Monday, April 27

Making my way peaceably uphill back to the flat I was almost flattened by a tearaway cyclist. I turned and shook my fist and shouted expletives in French the poor youth may have been too young to understand. Or is my naivety greater than his ignorance? When I was a boy (yawn, yawn) we had something called the Cycling Proficiency Test. Mr Plod would come to the school and we all lined up in the playground with our shiny Raleighs or whatever else we had, and he would inspect the bikes and then us.

We would cycle round the playground in wobbly circles and when that was passable we would be taught to put out our right arms if we were about to turn right and our left arms if we were about to turn left. I seem to remember we did it in a small flock.

A few weeks later, once we had learned how to stop at an imaginary chalk-scrawled zebra crossing to allow an imaginary old lady to cross, our bikes would be once again inspected for working lights, front and back. Then the big day would come and with the headmaster looking on and smoking his pipe the sergeant would put us through the Test. We all passed and we were all given a Cycling Proficiency Certificate. It was, I recall, predominantly green. I kept it for many years until my mother gave my bike away for no good reason when I was away at university.

Tuesday, April 28

I have been spending a lot of time in lockdown reading, as well as reminiscing about events of 62 years ago. I’ve been working through Ken Follett’s historical trilogy that starts with the Fall of Giants. It stopped me walking in tight circles around the flat talking to myself. For a while. I was three-quarters of the way through Winter of the World – nothing workaday about the titles he chooses – when I’d had enough of summary executions in the snow and couldn’t take any more. The book lies where I left it. Not even his depiction of a sexual act every thirty-five pages could keep up my interest. The three large volumes – never mind the quality, feel the width – will come in useful keeping the door open, or closed. The third one is called Edge of Eternity, since you ask.

Wednesday, April 29

My oldest son’s birthday. I caught him going to the shops in Wellingborough. Why Wellingborough, you may ask. That’s where he lives. As he was out of the house he could tell me how coronavirus has hit his partner’s family. Her stepmother died from it and then her father tried to kill himself. It’s all very sobering and depressing and the other side of that is that we’re so lucky when we don’t have to deal with that up close. Suddenly lockdown in Monaco seems a glorious alternative.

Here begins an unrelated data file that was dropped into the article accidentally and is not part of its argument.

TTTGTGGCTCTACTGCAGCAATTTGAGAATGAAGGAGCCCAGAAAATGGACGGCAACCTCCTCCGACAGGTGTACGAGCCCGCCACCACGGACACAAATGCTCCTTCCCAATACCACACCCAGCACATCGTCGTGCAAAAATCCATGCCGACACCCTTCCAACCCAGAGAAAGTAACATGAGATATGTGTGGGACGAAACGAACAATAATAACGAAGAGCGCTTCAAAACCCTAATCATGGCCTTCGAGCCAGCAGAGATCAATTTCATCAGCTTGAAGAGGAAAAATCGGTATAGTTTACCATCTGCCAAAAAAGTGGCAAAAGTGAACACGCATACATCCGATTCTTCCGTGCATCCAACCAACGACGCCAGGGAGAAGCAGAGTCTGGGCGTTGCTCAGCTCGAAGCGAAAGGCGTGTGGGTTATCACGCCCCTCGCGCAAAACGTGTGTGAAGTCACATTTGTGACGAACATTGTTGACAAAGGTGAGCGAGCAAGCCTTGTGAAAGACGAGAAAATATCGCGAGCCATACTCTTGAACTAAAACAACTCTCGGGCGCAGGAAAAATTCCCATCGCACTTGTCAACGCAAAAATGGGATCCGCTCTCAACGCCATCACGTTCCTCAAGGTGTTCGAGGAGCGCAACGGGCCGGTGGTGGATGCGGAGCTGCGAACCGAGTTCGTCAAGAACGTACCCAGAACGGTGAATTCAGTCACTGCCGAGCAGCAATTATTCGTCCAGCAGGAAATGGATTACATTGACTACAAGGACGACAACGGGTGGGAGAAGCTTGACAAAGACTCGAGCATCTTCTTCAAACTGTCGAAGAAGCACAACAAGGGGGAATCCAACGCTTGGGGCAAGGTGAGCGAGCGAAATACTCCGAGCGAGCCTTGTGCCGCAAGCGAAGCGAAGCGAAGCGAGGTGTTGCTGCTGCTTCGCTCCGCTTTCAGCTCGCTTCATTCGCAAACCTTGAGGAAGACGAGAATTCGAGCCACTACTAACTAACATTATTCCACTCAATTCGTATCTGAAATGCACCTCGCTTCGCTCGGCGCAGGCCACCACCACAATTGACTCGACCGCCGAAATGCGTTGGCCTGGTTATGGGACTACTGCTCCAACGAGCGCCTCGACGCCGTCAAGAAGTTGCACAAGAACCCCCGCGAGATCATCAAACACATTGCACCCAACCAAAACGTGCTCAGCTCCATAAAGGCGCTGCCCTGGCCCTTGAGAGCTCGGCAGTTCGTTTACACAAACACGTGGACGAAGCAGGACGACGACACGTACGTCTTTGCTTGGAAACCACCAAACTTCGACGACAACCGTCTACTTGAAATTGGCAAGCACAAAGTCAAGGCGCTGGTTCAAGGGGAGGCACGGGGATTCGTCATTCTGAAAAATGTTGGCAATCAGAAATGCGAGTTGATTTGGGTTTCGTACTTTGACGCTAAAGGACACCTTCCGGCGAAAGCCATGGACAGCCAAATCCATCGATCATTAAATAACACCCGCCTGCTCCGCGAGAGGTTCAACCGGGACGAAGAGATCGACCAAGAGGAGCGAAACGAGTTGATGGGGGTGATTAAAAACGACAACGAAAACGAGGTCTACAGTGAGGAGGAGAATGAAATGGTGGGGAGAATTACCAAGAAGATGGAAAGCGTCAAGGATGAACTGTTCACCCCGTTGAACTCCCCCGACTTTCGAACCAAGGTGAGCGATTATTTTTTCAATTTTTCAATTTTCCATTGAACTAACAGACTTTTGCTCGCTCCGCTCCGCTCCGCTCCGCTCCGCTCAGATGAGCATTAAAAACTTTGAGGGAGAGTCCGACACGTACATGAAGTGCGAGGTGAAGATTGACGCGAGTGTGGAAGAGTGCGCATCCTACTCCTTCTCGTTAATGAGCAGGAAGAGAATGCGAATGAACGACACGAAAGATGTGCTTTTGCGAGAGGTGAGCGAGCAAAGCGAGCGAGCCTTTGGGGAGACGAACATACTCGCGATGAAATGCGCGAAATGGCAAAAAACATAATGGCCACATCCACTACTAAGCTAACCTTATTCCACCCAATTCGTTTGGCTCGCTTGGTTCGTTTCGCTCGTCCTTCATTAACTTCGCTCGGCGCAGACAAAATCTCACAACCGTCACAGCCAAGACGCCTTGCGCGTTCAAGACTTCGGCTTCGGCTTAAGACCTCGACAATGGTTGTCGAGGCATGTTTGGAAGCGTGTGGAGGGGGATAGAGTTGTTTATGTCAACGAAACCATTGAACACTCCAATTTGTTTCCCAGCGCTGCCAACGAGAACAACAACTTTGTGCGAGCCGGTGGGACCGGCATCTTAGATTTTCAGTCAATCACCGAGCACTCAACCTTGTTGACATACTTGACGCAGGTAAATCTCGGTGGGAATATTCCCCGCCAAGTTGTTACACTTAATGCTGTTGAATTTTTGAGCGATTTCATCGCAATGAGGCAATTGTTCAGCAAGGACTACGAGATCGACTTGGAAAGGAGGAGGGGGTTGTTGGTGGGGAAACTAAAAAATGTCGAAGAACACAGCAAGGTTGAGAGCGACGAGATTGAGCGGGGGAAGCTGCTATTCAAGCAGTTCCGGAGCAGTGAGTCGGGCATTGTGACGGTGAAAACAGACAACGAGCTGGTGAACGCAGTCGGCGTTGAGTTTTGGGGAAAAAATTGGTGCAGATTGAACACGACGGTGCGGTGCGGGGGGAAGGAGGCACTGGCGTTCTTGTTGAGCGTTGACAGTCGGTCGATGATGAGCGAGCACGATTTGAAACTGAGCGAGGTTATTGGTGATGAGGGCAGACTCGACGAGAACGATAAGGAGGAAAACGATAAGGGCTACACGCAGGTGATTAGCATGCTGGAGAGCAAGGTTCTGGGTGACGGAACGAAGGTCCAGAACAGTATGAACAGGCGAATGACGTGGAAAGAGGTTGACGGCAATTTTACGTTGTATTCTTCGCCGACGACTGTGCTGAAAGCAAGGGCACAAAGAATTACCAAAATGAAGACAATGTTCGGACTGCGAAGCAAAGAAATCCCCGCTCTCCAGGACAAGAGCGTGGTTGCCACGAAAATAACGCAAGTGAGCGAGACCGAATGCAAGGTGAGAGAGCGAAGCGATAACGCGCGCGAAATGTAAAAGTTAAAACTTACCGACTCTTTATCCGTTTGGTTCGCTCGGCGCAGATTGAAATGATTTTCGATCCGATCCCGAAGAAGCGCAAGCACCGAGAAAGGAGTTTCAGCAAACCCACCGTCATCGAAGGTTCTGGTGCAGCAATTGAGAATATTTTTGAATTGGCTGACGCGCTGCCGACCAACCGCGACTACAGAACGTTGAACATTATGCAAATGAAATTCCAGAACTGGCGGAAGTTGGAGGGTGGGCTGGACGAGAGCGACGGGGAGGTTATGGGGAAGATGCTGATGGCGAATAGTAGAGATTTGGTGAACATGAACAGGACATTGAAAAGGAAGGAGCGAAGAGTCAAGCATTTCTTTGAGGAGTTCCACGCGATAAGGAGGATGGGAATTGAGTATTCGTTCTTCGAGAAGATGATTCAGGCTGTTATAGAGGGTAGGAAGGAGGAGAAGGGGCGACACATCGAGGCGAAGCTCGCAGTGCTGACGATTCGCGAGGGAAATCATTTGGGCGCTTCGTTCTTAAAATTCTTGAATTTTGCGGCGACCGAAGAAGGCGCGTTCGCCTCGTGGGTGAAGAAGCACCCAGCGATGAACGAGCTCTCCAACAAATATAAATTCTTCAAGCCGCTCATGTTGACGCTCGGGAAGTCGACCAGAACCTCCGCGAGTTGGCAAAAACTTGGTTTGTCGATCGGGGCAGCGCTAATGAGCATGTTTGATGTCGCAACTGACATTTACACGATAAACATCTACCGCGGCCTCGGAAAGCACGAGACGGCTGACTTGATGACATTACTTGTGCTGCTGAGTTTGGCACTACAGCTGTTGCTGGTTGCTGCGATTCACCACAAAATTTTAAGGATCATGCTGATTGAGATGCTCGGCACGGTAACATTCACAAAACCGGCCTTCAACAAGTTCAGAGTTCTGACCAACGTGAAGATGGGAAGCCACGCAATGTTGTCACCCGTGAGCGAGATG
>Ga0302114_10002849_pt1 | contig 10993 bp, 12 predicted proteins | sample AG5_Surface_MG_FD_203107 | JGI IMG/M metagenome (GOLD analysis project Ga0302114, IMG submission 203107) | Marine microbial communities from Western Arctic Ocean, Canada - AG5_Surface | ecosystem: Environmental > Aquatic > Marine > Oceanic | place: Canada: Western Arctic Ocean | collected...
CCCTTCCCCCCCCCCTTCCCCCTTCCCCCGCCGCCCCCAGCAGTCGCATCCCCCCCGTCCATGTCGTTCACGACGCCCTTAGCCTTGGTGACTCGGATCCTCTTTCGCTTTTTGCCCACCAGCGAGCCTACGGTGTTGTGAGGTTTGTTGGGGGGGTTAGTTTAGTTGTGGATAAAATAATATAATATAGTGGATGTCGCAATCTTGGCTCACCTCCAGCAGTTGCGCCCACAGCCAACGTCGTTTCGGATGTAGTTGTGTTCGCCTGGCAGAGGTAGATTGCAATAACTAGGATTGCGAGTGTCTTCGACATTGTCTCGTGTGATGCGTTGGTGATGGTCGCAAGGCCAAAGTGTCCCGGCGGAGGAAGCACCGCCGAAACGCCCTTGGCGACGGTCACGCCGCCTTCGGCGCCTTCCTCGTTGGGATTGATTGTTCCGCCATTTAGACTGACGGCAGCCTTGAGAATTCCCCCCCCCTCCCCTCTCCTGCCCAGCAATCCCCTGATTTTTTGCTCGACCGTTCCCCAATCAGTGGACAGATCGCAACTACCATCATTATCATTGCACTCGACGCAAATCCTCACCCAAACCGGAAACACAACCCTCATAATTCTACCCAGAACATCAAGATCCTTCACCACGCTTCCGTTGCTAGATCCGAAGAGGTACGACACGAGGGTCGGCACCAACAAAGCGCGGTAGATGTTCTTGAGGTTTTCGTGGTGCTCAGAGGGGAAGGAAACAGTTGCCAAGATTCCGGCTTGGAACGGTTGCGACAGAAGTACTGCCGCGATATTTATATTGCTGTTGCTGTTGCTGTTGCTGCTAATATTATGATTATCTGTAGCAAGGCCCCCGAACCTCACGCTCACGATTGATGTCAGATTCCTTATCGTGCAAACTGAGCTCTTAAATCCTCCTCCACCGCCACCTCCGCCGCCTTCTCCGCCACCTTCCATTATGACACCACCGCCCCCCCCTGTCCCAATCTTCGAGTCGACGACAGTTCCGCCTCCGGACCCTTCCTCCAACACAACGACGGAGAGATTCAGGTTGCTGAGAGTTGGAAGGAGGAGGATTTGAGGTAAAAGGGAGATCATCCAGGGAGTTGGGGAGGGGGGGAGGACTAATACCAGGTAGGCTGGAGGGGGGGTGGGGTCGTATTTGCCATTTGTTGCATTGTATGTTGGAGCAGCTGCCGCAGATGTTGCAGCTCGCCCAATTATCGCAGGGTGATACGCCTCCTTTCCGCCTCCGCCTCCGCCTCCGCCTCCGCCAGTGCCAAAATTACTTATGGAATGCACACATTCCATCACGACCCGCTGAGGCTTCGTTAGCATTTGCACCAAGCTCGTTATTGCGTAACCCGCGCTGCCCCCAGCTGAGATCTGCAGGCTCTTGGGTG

Thursday, April 30

I see that car rental company Europcar is going to be bailed out at a cost of 200 million euros. This makes me very angry because 18 years ago the company claimed I’d damaged the bottom of their car and would have to pay 250 pounds to have it repaired. I had travelled back to UK with my young family and we were counting every penny. It was an insult – of course we couldn’t see under the car and they already had our card details – and it hurt us in the pocket. It was a scam being played out on many clients at the time and I’ve never forgiven them.

Friday, May 1

I am young enough to have a mother-in-law and today it’s her birthday. ‘Happy Birthday.’

Saturday, May 2

I have reached the age where everything used to be close to perfect when I was very young, and now it’s all gone to pot. The news reinforces this, of course. Now, instead of being helpful, Mr Plod is usually just a nuisance. On the border of Monaco and France, in Moneghetti, a couple live on the border itself. Monsieur is French and Madame is Monegasque. So far, he has been fined twice by the Monegasques – with no good reason – while she has been fined twice by the French police. Their transgression is to have left the front door of their home to reach their car. Of the half dozen paces they have to walk, three are in one country, three in the other. The police lie in wait. I know this because local French daily Monaco Matin reported it, so it must be true. On a serious note, where would we be without journalists?

Sunday, May 3

Helen the hydrangea has new shoots on the last day of lockdown. What a relief. Not only has it been difficult living alone, my wife and children and dog so far away, but also very problematic to come up with any ideas about what to write. I’ve made it all up.

Fortunately, this is the last instalment of Jeff’s Coronavirus Diary.

The publishers would like to point out that any views epressed in this article are the author’s own, and do not represent those of the editor or publishers